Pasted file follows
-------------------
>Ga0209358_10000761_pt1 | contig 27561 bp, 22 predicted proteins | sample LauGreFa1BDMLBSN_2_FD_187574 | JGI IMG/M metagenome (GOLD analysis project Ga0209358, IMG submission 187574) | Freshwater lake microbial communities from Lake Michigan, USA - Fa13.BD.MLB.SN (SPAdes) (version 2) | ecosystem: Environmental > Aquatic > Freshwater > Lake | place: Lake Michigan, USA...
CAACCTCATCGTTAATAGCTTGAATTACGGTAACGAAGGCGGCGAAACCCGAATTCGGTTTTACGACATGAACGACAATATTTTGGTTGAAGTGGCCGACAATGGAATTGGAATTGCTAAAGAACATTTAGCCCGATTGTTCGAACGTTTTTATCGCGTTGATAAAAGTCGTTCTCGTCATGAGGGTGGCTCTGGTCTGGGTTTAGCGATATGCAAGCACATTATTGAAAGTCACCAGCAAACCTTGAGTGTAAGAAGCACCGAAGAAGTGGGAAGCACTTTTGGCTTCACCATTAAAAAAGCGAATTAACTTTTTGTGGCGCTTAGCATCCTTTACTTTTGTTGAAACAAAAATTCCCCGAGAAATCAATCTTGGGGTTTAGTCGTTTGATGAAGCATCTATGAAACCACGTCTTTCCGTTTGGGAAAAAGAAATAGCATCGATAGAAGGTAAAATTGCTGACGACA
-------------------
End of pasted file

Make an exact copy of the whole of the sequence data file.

>Ga0209358_10000761_pt1 | contig 27561 bp, 22 predicted proteins | sample LauGreFa1BDMLBSN_2_FD_187574 | JGI IMG/M metagenome (GOLD analysis project Ga0209358, IMG submission 187574) | Freshwater lake microbial communities from Lake Michigan, USA - Fa13.BD.MLB.SN (SPAdes) (version 2) | ecosystem: Environmental > Aquatic > Freshwater > Lake | place: Lake Michigan, USA...
CAACCTCATCGTTAATAGCTTGAATTACGGTAACGAAGGCGGCGAAACCCGAATTCGGTTTTACGACATGAACGACAATATTTTGGTTGAAGTGGCCGACAATGGAATTGGAATTGCTAAAGAACATTTAGCCCGATTGTTCGAACGTTTTTATCGCGTTGATAAAAGTCGTTCTCGTCATGAGGGTGGCTCTGGTCTGGGTTTAGCGATATGCAAGCACATTATTGAAAGTCACCAGCAAACCTTGAGTGTAAGAAGCACCGAAGAAGTGGGAAGCACTTTTGGCTTCACCATTAAAAAAGCGAATTAACTTTTTGTGGCGCTTAGCATCCTTTACTTTTGTTGAAACAAAAATTCCCCGAGAAATCAATCTTGGGGTTTAGTCGTTTGATGAAGCATCTATGAAACCACGTCTTTCCGTTTGGGAAAAAGAAATAGCATCGATAGAAGGTAAAATTGCTGACGACA